The Highs and the Lows
Today was one of those days that had a bit of the 'duty and the joy' about it...
For those who don't recognise the reference it comes from the Eucharist Prayers of the Alternative Service Book 1980 - when the priest begins the prayer at Communion with these words (traditionally called the 'Sursum Corda') the congregation's responses are in bold type:
The Lord be with you
And also with you
Lift up your hearts
We lift them up unto the Lord
Let us give thanks to the Lord, our God
It is right to give thanks and praise
It is indeed right, it is our duty and our joy, at all times and in all places to give you thanks and praise.... etc
Sometimes having that role of priest and pastor to the people of God feels like a joy, other times it feels much more like a duty. Today saw a lot of the joy - after an oversleep start to the day I made it to my 9am service with minutes to spare, and it was lovely - sparsely attended, but that happens sometimes, yet filled with a sense of expectation, of life, of fellowship and of friendship. That hour or so we spent together was a reminder of why a Church can be such a positive part of the life of a community- a place of faith, hope and love.
Then at 11am we had a wonderful, slightly chaotic but still filled with light and life, Baptism. We welcomed a new life into the family of God. It was a joyful service, which started a little late due to technical issues (couldn't get the backing track for a song to work) but altogether most enjoyable. It was a double pleasure because this little boy was the first child of a couple it had been my great and joyful privilege to marry a year ago! It was a lovely baptism, and they were kind enough to invite me to the party that followed - which I planned to do straight after the service, but was waylaid by a very friendly and altogether top notch bunch of people when I popped into the local pub to drop off a Metallica CD on the way.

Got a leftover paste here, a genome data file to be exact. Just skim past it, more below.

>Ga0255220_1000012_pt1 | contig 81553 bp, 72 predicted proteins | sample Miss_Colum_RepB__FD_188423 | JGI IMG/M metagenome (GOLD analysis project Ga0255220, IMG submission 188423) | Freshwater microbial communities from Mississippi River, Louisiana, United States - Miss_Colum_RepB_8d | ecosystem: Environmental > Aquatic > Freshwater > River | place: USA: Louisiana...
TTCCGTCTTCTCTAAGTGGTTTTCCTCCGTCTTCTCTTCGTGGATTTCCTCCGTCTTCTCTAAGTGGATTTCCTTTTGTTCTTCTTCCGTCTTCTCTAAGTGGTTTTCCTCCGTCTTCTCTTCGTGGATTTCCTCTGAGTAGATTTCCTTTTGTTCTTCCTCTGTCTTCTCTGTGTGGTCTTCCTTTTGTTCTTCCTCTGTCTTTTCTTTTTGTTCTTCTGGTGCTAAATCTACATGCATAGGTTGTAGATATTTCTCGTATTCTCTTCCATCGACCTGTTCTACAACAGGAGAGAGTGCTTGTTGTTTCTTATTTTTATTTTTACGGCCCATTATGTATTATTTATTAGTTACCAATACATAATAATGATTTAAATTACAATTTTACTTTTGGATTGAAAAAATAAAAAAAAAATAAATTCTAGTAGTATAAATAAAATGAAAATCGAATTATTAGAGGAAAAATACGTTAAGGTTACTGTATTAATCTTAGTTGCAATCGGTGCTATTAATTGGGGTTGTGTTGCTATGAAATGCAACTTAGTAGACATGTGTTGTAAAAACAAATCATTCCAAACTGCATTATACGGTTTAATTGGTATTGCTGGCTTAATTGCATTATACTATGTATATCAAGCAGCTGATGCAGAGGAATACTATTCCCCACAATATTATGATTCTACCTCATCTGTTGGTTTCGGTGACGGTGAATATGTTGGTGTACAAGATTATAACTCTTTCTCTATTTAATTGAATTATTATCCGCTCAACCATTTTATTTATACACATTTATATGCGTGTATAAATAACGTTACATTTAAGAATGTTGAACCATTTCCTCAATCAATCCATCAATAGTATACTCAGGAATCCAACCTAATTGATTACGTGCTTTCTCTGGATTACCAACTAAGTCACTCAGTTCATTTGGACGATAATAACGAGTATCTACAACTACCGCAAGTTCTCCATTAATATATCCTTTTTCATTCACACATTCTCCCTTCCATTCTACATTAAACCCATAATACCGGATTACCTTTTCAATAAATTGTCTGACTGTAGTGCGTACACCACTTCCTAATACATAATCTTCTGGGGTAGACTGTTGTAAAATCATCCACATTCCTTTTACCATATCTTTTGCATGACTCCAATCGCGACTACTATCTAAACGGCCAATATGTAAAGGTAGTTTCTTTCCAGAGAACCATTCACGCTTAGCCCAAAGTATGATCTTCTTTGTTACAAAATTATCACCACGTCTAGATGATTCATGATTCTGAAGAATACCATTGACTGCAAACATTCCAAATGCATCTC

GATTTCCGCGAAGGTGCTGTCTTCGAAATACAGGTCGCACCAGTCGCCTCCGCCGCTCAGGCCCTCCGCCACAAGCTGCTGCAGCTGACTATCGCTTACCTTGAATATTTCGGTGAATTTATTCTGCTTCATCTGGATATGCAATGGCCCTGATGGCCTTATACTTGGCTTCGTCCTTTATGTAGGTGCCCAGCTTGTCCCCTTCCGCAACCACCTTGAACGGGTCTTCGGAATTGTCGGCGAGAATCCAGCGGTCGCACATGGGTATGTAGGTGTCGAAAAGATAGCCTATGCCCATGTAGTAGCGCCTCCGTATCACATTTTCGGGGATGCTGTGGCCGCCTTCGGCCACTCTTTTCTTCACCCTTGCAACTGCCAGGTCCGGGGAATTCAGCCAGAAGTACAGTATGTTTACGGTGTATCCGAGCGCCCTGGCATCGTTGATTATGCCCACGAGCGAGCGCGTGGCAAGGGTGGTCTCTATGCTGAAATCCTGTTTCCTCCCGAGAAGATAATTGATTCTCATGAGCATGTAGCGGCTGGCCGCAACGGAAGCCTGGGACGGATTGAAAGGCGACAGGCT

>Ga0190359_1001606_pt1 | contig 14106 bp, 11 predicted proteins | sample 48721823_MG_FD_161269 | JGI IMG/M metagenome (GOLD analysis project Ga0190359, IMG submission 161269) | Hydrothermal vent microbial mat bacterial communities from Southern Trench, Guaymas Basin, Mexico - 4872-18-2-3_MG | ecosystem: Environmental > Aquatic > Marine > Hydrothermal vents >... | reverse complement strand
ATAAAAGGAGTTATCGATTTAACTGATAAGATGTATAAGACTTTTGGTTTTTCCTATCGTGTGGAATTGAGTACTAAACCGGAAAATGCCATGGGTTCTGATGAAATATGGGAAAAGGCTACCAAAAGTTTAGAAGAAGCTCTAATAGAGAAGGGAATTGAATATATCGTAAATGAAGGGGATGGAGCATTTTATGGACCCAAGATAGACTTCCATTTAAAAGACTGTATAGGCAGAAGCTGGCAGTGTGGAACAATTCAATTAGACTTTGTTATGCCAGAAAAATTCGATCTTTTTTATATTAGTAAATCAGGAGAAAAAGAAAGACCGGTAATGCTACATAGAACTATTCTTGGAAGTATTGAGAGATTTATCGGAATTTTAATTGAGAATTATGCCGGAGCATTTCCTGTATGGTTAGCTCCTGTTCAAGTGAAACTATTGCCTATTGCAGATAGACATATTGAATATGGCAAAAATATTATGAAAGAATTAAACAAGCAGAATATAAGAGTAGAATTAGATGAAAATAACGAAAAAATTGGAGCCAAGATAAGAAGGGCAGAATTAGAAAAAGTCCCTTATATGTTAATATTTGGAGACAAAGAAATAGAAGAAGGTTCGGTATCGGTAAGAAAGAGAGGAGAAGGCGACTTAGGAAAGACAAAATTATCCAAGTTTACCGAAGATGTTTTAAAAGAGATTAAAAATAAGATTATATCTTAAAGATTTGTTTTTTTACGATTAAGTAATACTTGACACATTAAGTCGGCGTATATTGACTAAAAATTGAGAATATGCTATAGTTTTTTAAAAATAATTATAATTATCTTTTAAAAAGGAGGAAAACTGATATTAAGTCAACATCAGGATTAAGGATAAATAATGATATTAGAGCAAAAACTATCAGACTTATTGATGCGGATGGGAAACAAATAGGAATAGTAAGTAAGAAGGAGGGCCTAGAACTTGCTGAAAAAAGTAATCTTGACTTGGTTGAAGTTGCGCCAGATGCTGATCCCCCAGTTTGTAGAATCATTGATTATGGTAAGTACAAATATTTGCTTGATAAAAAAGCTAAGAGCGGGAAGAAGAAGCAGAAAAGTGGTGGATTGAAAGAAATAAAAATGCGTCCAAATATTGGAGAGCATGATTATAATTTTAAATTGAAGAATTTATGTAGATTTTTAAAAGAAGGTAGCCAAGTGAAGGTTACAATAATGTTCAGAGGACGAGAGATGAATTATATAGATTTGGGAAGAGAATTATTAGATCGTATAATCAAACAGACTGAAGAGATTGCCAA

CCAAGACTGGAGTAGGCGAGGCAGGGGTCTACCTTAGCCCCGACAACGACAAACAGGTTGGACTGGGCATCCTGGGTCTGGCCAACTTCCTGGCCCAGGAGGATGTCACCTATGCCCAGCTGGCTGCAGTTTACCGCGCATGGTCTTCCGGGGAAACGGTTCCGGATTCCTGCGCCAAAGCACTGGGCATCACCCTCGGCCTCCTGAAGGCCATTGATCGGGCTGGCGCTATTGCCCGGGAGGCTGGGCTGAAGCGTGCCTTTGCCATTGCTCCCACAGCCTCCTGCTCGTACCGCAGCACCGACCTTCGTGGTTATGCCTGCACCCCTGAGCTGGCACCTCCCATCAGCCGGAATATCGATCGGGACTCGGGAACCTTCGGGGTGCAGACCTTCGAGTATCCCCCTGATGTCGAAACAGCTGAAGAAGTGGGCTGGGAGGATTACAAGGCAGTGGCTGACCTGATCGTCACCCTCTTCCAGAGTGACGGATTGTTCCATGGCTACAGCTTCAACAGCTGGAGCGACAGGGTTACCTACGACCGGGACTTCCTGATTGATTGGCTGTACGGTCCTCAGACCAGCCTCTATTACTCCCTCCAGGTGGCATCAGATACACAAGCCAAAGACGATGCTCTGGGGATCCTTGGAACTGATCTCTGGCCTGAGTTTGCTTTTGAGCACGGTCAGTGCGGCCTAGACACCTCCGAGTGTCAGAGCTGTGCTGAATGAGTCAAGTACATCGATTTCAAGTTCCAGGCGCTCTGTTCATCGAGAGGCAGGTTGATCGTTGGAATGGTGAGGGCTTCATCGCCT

I did, after a quick half in the pub, make my way to the Baptism party - it's one of the great joys that Clergy experience to be invited to a gathering of family and friends and to be a part of the celebrations. I was glad that I knew a number of folk there and enjoyed the opportunity to chat to some folk and to have a very belated breakfast!
On the way back to my car, though, I found myself engaged in conversation by someone at the Church gate - we talked of their project to put together a history of the village and I was impressed by all the hard work they had done and it sounded like an exciting venture. I then found myself chatting to someone else about what was, in all honesty, a ridiculously trivial issue over which they had got themselves into something of a state. It wasn't a life or death matter, in fact it was as far from such as it is possible to get - however this person went on an on about their disappointment in a decision which had been made by the Church Council (PCC) about one aspect of the Church grounds and told me that they had submitted a complaint to 'the relevant authorities' and were trying to get the PCC to apply for retrospective permission to do something which didn't need retrospective permission until this person made a complaint!
It is at moments like this that I do feel that ministry is a duty rather than a joy. On the scale of things that are relevant to what is really important in the life of the Christian Church this comes as a 1 out of 10. Unfortunately these are things which absorb time and energy when what I would rather being doing is living the good news of Christ in such a way that draws others into fullness of life. It is the cleft stick that ministers find themselves in - being nice to all, whilst recognising that this kind of irrelevancy leeches away time and energy which should really be put into the important parts of what we do.